Anupam Tripathi interview: ‘Squid Game’
“I never imagined this. I was never prepared for it, frankly speaking,” admits Anupam Tripathi, who portrays the endearing Pakistani migrant Ali Abdul on Netflix’s number 1 show “Squid Game.” For our recent webchat he adds, “I was just doing my job, sincerely with honesty, whatever I could, because as an immigrant in Korea, as an actor in Korea, I was trying to find my own ground there. I was just doing my job and suddenly it became like people were really loving my character. I felt so good; the honesty and sincerity does help you to connect with people.” Watch our exclusive video interview above.
“Squid Game” was conceived by Hwang Dong-hyuk, who not only created and produced “Squid Game” but also wrote and directed all nine episodes. Tripathi co-stars alongside Korean superstar Lee Jung-jae as hero Gi-hun, newcomer Jung Ho-yeon as destitute North Korean refugee Sae-byeok, Park Hae-soo as the calculating Sang-woo, Wi Ha-jun as undercover cop Jun-ho, Heo Sung-tae as the villainous Deok-su, Lee Yoo-mi as the stoic Ji-yeong, Oh Young-soo as fragile old man Il-nam and Kim Joo-ryoung as the delightfully unhinged Mi-nyeo. The drama thriller centers on the story of down-on-their-luck people in dire need of money, who each receive mysterious invitations to join a dangerous life-or-death version of their childhood games in order to win a cash prize of 45.6 billion won (equivalent to about 38 million US dollars).
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Every game featured in the series is based on a traditional Korean children’s game (like Red Light Green Light for instance), but in this “sinister amusement park,” the consequence of losing a game is a painful death. Who will be the winner, and what is the purpose behind this game? Of the 456 participants from all walks of life who are locked into a secret location to play Game 1, only a handful are left to play Game 6. Netflix premiered all nine episodes of the dystopian Korean thriller on September 17 of last year, after which it became a word-of-mouth sensation and the streaming giant’s most popular series launch ever, topping Netflix charts in over 80 countries. After all of its commercial success, “Squid Game” may dominate at the Emmys this year, following its three surprise wins at the 2022 Screen Actors Guild Awards, where Lee won Best Drama Actor, Jung won Best Drama Actress and the series stunt team proudly shared in the stunt ensemble prize. Oh also recently tasted victory, claiming a Golden Globe in the competitive catch-all Best Drama Supporting Actor category.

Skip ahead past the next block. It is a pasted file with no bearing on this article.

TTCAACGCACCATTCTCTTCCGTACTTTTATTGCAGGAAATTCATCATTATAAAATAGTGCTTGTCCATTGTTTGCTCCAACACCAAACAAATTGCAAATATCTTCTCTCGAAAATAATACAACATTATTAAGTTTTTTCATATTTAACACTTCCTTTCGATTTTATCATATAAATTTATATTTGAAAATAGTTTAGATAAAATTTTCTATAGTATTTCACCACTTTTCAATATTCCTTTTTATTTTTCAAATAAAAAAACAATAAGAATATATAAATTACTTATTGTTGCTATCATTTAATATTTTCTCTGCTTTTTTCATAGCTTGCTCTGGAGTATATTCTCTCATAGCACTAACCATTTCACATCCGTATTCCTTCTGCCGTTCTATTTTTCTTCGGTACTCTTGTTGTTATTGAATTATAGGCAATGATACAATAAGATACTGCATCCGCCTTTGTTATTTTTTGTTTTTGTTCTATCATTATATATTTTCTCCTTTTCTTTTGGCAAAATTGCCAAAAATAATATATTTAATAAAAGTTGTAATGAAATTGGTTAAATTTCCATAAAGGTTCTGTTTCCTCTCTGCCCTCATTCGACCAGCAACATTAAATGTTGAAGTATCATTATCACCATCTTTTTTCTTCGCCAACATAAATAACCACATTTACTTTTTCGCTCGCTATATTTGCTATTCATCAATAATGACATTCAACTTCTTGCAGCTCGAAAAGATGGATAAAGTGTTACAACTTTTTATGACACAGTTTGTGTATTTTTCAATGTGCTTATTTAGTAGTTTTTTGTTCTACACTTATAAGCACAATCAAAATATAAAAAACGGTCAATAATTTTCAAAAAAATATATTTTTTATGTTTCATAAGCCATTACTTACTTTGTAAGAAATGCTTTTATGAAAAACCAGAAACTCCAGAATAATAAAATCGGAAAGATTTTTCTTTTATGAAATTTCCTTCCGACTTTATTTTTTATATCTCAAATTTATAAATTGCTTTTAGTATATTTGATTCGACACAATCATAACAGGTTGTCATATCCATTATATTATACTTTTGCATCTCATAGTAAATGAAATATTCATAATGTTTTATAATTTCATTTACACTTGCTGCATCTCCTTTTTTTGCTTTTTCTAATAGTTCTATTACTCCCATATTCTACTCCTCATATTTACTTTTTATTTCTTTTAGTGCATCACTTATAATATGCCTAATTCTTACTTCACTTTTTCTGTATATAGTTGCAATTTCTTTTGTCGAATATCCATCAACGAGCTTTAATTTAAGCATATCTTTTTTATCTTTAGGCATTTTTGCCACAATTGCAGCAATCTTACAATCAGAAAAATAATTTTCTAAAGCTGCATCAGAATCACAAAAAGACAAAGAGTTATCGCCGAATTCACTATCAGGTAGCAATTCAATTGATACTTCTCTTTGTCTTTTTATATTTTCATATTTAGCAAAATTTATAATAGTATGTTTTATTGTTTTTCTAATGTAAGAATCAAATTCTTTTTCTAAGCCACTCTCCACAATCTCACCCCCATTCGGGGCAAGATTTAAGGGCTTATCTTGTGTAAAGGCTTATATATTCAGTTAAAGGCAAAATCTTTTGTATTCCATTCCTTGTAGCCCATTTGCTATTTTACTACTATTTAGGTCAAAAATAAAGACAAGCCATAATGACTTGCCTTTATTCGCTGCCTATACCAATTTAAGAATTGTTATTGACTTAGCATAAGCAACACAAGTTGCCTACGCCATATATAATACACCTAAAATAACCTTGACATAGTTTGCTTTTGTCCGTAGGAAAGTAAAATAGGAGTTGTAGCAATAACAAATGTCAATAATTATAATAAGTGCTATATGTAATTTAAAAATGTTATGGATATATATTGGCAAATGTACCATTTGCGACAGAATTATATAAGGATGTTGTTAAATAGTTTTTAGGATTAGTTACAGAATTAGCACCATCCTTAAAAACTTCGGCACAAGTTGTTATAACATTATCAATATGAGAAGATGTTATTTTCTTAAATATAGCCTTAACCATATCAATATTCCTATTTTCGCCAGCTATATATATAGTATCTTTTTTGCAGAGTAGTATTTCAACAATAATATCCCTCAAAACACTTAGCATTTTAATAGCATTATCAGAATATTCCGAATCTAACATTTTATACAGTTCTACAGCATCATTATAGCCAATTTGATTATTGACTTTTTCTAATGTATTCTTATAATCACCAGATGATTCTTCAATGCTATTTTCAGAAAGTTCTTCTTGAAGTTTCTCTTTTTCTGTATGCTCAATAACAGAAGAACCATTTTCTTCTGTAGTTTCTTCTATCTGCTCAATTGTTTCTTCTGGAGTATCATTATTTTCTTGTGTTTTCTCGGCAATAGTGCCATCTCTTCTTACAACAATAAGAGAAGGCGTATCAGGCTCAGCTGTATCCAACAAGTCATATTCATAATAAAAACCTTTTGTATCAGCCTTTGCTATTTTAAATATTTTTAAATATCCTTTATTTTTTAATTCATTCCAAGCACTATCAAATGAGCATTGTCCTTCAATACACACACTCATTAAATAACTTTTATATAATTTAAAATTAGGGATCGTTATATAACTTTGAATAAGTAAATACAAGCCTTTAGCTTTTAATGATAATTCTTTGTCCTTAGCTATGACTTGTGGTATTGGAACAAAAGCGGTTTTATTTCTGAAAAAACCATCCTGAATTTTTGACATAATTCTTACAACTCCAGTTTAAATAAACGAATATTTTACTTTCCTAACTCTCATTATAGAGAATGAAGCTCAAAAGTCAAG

Tripathi has become one of the most popular actors from the cast, largely due to his knack for imbuing downtrodden migrant worker Ali with a charming and often child-like innocence. Ali has entered the game to support his young family after his exploitative employer stopped paying him six months, eventually teaming up with Gi-hun, Il-nam and Sang-woo to outsmart the puppet-masters behind the game and get as far as he can. He ultimately succumbs to a lethal bullet in episode 6 “Ggangbu” when Sang-woo takes advantage of his trusting goodwill during their final marble game by tricking him into handing over his remaining marbles.
Ali is the embodiment of director Hwang’s vision for the show as a confronting allegory for the failures within egalitarian capitalist society, where immigrants are often taken advantage of and victimized. It wasn’t lost on Tripathi how important Ali was to bringing that vision to life in the series. “I always felt like no story is complete without immigrants,” he shares. “No story is complete without us, either in front of the camera or behind the camera, because we are also needed, we are sharing the same space,” he explains, adding that he felt a real connection with Ali’s plight in some ways because of his own background. “I had that will inside me that kept me going in Korea and a lot of people asked me ‘why don’t you go to Bollywood or Hollywood, why Korea?’ but I kept going, because I was enjoying this different language, different culture and I was able to perform and deliver as a storyteller or as a character, either on stage or on camera.”